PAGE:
Story last updated at 1/30/2013 - 2:12 pm
Alaska is full of people who came here from somewhere else and it seems that any new friendship pretty quickly gets around to the "How did you get here?" question. It's no surprise that many of us came for a job, or maybe came up just intending a short visit but then found ourselves stuck to the place like a burr on a coattail. Now, we look up every once in a while and wonder where all the time has gone. When we do go away, nine times of 10 it's because we have to for one reason or another and when the tasks are done we come scurrying back as though pulled by an invisible insistent spring. Those burrs have long stretchy stickers. This is a story about a couple that came as mid-life explorers, got stuck and stayed.
In a rural backwater of Puget Sound there lived a couple that was in one of those middle stages of mid-life. You know, kids gone, no serious money in the bank but the property paid for, no debts and no health problems. They had both been through most of life's rough patches of career changes, fires, deaths and disastrous romances but by the time that this story begins they were doing pretty well and life was going along OK. Each of them felt that they had at least figured out how to be good partners and, as far as you could tell, they were mostly right about that.
Between them, they only had one seriously bad habit but it was a pretty bad one. Time after time since his 30s, he'd been swept off his feet by the possibilities that lay hidden in one or another old derelict wooden sailboat. A couple of times the possibilities turned out to be so well hidden that no amount of his sweat, bad language and bloody knuckles ever could uncover those hidden virtues that he knew were there. In those few cases, he had been forced to compromise: he'd wished the old girl well and passed her along to a new dreamer, consoling himself that at least she was in better shape than when he had found her. Several times, though, he had managed to pull off the boat guy's classic fantasy and the derelict had emerged in a year, or two, or three, as a showpiece and he had come out ahead of the game - which meant that he could start all over again on a bigger old derelict.
As this story begins they had just finished their latest old boat rescue. He had been saying that this would be his last big project so they thought it might be a good time to take that sailing trip to Alaska they had always thought about. Why not? They had no serious obligations; the boat was up to it and as sailors they were plenty experienced enough so there was little to do except set their few business affairs in order, gather a bunch of tools and spare parts and stock the boat with staple groceries - well, and persuade two country cats that they'd like a life afloat. It turned out that the biggest job, and almost the most expensive, was collecting all the necessary charts.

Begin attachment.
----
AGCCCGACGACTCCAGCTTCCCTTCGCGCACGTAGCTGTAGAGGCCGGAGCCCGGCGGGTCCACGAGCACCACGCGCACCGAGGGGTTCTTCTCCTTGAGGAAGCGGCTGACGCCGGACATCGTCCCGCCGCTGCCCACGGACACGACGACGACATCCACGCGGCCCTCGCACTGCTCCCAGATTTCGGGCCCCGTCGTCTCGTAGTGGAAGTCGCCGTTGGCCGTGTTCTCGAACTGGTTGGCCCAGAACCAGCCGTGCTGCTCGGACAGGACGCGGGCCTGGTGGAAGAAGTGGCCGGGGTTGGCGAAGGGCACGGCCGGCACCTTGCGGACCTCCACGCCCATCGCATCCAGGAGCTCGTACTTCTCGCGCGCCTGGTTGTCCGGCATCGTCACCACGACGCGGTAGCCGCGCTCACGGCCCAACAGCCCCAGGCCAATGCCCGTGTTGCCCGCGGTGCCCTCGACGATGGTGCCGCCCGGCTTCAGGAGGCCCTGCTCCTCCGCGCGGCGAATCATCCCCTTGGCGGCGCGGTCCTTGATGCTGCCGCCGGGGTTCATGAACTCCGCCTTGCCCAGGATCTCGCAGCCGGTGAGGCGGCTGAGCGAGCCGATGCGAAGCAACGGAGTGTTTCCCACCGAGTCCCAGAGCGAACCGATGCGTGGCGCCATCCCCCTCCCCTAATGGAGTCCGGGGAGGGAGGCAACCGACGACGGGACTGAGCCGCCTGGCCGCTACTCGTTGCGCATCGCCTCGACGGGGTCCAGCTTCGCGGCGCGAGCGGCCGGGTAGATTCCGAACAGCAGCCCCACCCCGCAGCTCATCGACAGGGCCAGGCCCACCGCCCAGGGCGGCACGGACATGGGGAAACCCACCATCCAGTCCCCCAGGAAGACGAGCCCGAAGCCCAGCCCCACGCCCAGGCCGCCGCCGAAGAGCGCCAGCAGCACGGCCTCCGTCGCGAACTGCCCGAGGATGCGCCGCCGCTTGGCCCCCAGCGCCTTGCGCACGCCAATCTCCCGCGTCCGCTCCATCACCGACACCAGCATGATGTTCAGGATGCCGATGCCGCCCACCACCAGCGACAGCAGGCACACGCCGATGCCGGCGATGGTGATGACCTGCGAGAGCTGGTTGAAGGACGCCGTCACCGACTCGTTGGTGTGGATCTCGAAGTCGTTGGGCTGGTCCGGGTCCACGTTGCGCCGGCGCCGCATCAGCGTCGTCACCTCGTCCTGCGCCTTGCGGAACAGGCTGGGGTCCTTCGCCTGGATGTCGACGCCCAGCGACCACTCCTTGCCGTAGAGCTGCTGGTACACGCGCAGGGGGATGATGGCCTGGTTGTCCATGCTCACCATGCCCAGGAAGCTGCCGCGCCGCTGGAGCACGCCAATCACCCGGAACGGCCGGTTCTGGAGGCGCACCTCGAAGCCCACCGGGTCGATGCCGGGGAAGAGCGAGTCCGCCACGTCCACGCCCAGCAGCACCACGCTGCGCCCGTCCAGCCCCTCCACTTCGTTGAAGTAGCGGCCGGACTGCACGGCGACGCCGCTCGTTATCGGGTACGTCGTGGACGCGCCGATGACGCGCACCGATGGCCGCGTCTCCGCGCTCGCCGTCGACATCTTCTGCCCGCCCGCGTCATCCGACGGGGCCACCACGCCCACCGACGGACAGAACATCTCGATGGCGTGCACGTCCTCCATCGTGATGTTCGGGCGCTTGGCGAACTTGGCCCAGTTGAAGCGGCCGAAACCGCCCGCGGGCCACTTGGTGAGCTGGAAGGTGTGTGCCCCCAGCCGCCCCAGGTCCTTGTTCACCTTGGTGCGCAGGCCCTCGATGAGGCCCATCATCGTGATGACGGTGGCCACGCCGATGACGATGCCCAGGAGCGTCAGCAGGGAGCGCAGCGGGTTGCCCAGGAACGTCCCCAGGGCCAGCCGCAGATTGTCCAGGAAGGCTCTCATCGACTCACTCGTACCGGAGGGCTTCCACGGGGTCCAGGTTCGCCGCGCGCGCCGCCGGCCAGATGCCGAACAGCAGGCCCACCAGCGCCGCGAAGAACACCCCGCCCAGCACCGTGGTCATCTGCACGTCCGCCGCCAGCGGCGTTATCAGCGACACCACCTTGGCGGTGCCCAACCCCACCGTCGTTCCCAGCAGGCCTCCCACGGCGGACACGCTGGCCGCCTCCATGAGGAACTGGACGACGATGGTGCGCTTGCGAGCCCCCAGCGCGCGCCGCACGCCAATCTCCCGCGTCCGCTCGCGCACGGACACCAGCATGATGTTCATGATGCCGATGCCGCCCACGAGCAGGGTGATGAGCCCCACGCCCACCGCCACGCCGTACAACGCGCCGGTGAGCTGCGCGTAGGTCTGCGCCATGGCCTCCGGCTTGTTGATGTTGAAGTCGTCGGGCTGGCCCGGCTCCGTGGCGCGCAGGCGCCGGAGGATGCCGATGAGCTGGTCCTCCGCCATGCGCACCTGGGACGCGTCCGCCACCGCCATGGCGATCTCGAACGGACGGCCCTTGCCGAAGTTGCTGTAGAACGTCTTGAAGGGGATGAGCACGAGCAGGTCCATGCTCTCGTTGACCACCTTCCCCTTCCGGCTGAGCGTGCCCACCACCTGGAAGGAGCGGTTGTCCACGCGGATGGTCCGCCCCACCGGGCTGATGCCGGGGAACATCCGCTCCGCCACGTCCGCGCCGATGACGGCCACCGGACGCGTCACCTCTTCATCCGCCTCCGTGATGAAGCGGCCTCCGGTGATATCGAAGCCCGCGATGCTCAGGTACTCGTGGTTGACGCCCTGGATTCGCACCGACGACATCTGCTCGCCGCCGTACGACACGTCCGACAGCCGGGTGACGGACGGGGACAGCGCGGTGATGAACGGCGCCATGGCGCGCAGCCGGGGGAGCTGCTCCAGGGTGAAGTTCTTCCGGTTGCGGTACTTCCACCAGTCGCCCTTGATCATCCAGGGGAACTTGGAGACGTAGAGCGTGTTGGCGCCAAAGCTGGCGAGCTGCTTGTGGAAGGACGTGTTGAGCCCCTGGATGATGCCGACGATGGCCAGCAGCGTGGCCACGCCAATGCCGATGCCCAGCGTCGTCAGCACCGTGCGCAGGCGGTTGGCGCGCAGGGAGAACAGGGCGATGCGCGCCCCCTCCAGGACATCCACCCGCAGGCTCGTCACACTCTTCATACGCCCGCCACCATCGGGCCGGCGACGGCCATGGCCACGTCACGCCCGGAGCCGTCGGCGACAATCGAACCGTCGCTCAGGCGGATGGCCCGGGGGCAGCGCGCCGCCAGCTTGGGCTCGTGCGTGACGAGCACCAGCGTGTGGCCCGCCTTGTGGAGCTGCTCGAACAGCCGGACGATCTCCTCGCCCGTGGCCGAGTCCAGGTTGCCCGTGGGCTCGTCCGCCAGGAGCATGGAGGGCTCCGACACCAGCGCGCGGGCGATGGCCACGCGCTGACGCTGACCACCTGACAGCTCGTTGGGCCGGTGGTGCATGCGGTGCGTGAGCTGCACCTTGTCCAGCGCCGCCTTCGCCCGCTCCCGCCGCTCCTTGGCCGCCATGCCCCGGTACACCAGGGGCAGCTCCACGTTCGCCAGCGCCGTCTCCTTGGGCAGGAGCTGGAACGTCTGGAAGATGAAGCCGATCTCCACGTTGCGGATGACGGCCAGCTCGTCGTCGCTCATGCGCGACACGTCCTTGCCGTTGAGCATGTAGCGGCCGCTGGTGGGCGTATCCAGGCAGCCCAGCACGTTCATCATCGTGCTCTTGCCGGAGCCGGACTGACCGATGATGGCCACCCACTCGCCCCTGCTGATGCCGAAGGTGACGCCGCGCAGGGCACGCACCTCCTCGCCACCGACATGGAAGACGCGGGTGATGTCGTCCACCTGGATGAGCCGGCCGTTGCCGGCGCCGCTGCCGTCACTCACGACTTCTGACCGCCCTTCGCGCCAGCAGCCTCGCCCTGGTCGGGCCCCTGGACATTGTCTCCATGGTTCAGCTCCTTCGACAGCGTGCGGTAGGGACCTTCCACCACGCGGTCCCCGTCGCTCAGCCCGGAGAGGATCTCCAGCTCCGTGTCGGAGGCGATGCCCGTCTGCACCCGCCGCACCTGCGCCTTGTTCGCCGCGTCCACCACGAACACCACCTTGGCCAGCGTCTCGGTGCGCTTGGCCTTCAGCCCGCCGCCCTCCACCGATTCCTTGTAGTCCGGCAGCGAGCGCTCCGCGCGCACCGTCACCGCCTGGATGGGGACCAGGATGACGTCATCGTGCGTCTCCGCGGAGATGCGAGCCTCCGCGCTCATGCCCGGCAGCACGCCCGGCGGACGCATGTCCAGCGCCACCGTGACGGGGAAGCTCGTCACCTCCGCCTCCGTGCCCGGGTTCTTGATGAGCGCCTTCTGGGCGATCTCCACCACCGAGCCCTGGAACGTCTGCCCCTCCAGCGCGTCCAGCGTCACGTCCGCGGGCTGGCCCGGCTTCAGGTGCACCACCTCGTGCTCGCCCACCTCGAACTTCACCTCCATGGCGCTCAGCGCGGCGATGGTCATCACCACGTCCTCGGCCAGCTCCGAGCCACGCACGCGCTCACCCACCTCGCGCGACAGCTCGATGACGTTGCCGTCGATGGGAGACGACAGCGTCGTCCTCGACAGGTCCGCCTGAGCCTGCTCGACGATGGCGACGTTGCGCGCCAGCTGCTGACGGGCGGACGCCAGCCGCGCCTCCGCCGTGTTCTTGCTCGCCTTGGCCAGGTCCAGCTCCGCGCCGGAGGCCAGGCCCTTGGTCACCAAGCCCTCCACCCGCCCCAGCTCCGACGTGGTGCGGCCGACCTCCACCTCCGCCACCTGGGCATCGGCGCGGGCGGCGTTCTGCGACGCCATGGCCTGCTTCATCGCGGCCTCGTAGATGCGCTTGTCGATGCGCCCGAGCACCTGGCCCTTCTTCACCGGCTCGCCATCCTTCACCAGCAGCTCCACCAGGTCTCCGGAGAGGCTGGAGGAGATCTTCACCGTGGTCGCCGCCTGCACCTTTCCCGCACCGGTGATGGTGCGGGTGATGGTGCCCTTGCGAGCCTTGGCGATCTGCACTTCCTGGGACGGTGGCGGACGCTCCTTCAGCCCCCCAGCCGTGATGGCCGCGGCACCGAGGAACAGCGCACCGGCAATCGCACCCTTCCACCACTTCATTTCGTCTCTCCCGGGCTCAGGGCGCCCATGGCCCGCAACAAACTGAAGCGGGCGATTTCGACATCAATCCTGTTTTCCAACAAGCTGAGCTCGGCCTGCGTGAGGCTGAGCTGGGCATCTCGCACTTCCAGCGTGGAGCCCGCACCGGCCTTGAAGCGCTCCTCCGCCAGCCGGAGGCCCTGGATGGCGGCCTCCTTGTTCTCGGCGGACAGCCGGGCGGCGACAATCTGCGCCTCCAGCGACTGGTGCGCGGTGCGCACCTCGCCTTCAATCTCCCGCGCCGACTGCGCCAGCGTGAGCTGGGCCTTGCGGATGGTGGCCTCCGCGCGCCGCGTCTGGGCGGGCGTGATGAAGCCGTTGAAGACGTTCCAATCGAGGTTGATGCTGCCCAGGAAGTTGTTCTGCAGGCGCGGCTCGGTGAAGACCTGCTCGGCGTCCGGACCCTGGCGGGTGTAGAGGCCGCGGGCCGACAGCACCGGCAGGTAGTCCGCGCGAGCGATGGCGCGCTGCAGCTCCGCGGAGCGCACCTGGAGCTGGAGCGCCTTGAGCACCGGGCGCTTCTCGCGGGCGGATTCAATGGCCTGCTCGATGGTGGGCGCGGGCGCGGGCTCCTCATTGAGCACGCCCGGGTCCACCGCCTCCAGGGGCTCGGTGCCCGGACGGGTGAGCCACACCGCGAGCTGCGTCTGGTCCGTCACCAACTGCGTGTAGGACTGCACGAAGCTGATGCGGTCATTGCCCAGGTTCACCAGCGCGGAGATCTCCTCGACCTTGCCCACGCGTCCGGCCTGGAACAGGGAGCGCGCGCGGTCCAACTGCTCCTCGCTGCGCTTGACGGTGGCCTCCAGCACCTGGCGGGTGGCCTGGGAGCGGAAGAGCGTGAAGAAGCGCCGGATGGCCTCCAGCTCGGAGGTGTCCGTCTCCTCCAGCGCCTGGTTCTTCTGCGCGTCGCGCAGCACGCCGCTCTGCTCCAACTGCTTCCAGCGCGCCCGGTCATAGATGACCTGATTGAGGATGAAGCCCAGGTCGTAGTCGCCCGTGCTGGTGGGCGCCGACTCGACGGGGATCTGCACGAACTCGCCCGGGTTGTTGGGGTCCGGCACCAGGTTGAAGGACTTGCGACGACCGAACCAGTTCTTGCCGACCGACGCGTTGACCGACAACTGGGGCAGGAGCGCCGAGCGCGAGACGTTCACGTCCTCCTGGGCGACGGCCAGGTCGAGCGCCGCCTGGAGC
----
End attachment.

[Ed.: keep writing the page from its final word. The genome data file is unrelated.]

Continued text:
Let the grown-ups be patient for a moment here while I explain to the children that charts were the big paper maps used in olden times when sailors had parrots on their shoulders and wore eye patches. Charts took up a lot of space on a small boat and you needed a big table to spread one out. The worst part was they were so expensive. Buying only three or four would set you back as much as a basic multi-tasking "me-phone" costs today, and they didn't even have screens or icons, or digital voices to warn you of dangers. It was all pretty primitive. Nobody blogged. It was even before Twitter. Can you imagine? It must have been, oh, 10 or 15 years ago. Anyway, they bought a few new charts and scrounged and borrowed more until they had most of the ones they would need. Finally, with all their friends waving, they cast off and headed north.
The boat voyage was wonderful. Every mile further north opened vast new spaces with nothing in them that hadn't been there a hundred years before. They spent lots of their time "up the inlets" as the locals called the heads of the uncountable little bays and waterways that lined their way. Sometimes they would anchor in a tiny un-named cove for days at a time and do nothing but count bears and watch the tide come and go. When they'd had enough of that and the itch for human contact returned they'd pull in at an isolated village and soak in different sensations for a week or so.